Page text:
The month of March is a month set aside to celebrate and highlight the contributions of women to events in history and contemporary society. Coupled with the celebration of International Women’s Day on the 8th of March, the month significantly salutes women for their courage, leadership and strength.
It is a time to celebrate women’s economic, political and social achievements. It seems unthinkable that historically women were not allowed to vote in electoral processes, as their place was defined and reserved for them – being the kitchen, domestic chores and reproduction. But that had to be addressed and over the last decades there has been a steady movement towards attaining equal rights. Although the notion of equal rights has been pegged against the values of culture and tradition, more and more women have been breaking out of the patriarchal cocoon and succeeding in various aspects of their lives.
These women dared to be courageous in the cruel face of adversity and we read about them or meet them and we admire them as we aspire to imitate their spirit and strength of character. From the first female pilot, the first female lawyer, the first female astrologist, to the first female country president – all these women stand as examples and symbols to every young woman because they are a testimony to the fact that one can be whatever they wish to be and dreams need never be limited especially on the basis of sex or gender.
Although women have occupied spaces that have traditionally been the preserve of men, there has emerged a new problem. Women are increasingly becoming their own enemies. It is sad to note that most women do not actually support or celebrate the successes of fellow women. Others still opt for male representation even if there is an equally competent woman vying for the same position. Of course it could be a cultural mind-set that is still set in some women that makes them believe that only men should occupy leadership positions, or could it be sheer jealousy?
Over the years I have noted with dismay how women have become so harsh and judgmental against each other. The last couple of months have seen social media awash with women meting instant justice on fellow women, through beatings and verbal insults, because of errant behavior, most notably adultery. While adultery is wrong, does it give rise to the justification of humiliations from fellow women? Or does it mean humiliation of women is acceptable when it comes from fellow women but mutates to “domestic violence” when it is done by men?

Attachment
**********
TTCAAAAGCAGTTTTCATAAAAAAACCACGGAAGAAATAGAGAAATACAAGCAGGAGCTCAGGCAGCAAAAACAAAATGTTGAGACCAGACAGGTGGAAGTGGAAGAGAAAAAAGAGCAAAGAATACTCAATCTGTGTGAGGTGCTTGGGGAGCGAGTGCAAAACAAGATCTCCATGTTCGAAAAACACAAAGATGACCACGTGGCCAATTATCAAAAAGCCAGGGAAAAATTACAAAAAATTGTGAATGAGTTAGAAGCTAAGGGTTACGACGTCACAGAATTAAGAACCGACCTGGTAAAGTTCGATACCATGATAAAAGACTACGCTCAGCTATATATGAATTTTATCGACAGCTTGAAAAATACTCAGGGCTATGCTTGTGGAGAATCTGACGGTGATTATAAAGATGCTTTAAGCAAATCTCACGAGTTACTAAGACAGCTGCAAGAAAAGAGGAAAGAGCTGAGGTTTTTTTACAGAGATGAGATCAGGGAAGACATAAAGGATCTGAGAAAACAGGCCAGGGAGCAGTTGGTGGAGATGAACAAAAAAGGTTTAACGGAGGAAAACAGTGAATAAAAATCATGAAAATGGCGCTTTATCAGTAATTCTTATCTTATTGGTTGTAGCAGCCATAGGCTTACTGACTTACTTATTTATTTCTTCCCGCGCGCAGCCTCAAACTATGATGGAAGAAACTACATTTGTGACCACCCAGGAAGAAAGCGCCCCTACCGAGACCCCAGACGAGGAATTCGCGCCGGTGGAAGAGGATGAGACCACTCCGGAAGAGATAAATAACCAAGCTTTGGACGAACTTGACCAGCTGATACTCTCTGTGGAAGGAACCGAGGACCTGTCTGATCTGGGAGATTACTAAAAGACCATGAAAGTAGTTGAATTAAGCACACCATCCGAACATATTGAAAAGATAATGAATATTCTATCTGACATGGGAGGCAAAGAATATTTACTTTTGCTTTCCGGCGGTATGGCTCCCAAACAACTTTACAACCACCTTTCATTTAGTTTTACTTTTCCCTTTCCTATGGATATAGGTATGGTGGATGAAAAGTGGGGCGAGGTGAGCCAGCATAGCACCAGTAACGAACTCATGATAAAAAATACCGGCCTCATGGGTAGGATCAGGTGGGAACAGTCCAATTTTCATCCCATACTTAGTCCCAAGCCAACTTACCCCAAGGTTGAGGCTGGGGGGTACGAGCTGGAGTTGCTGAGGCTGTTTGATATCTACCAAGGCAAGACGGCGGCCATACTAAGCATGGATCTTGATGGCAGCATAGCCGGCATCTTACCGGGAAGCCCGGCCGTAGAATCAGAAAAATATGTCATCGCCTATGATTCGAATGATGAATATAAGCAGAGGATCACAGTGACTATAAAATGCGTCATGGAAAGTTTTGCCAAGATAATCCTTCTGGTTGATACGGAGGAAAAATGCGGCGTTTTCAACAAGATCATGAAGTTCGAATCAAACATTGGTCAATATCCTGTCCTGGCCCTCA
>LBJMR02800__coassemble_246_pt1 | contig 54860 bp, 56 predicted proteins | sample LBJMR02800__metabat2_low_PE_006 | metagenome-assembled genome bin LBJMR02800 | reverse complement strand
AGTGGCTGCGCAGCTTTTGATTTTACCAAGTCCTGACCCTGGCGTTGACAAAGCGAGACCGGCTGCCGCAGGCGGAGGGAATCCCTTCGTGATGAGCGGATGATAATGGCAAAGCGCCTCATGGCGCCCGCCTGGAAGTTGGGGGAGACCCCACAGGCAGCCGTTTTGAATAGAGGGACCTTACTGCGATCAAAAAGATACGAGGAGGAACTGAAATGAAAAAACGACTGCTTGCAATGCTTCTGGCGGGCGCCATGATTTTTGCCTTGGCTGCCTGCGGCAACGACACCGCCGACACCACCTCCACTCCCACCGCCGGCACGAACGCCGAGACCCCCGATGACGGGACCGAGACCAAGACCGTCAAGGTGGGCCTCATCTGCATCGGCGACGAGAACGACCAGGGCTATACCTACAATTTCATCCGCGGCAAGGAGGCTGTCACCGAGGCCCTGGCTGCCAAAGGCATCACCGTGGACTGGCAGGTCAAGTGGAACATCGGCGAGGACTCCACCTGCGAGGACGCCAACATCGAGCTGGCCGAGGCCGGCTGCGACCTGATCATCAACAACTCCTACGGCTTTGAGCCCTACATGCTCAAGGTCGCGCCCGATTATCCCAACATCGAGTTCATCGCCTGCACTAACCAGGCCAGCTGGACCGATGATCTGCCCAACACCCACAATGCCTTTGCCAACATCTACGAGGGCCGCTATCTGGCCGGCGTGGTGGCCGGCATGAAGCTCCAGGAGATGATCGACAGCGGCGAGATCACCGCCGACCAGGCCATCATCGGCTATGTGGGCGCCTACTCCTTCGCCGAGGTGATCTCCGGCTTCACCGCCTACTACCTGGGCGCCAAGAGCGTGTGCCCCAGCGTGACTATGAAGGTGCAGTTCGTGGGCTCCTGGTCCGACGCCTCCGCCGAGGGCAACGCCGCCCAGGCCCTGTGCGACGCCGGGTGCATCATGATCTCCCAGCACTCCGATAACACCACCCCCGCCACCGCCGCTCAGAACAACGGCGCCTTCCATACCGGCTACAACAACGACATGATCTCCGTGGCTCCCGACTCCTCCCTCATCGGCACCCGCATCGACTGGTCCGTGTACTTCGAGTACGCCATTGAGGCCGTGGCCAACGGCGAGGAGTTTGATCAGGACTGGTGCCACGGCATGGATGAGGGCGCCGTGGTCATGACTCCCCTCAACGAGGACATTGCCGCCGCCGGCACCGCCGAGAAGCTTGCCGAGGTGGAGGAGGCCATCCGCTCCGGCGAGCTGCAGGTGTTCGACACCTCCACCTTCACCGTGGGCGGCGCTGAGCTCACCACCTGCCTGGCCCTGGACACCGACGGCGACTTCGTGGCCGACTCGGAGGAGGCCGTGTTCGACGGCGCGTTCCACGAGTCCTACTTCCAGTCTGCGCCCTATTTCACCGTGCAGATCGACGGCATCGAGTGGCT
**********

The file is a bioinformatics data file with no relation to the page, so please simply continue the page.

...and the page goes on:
In Africa, women have fought viciously and successfully against stripping of women dressed in mini-skirts. Recently, in a historic first in Zimbabwe, two men were sentenced to a one year jail term each for stripping a woman who was dressed in a mini-skirt some time in 2014. This conviction was a major victory for women and especially women rights organizations that felt dressing is an expression of freedom; therefore one should not be limited in terms of dressing in a country that is free.
A few days ago a video went viral on social media showing a group of women disgracing another woman because of a case of adultery. This happened in Zimbabwe again. They stripped her naked and beat her, all the while filming her. It was a video whose contents were totally absurd and had to be taken down social media because of the extent of how gruesome and vulgar it was.
I was however taken aback by the silence of the women organizations concerning this incident. This was a clear violation of a woman’s rights or freedoms per se, in as much as adultery is a sin and prostitution a taboo in the country. Was the torture she faced justifiable because it was carried out by fellow women? Never mind the fact that the man who made the act possible was nowhere to be seen in the video.
It is a similar case in women led organizations where there have been an increasing number of reports of females in management and leadership positions being accused of verbally and emotionally abusing their fellow female employees. One female director blamed it all on patriarchy arguing that because women grew up in a patriarchal society it remains difficult to break out of the cycle or address the effects of male domination thus venting out the frustrations on female work colleagues.
I feel it is unfortunate to have such a mentality – blaming our own attitude problems on men. It is very disheartening to see the “empowered” women being perpetrators of violence against women that they feel are of lesser importance or relevance than them.
While it is important to celebrate the achievements and milestones attained by women through history to date, it is important that women on women tension be addressed in a timely manner before it degenerates into some sort of chaos. If women become their own enemies then who will young girls look up to for guidance and inspiration?
The empowerment of women should not be viewed a competition with or against men, it should focus on addressing building the capacity of young girls and women to fulfill their dreams against all odds, which are not only limited to sex and gender. As we conclude women’s month, may it not be the conclusion of women empowerment but a propeller to women’s emancipation with a renewed vigor and revived energy.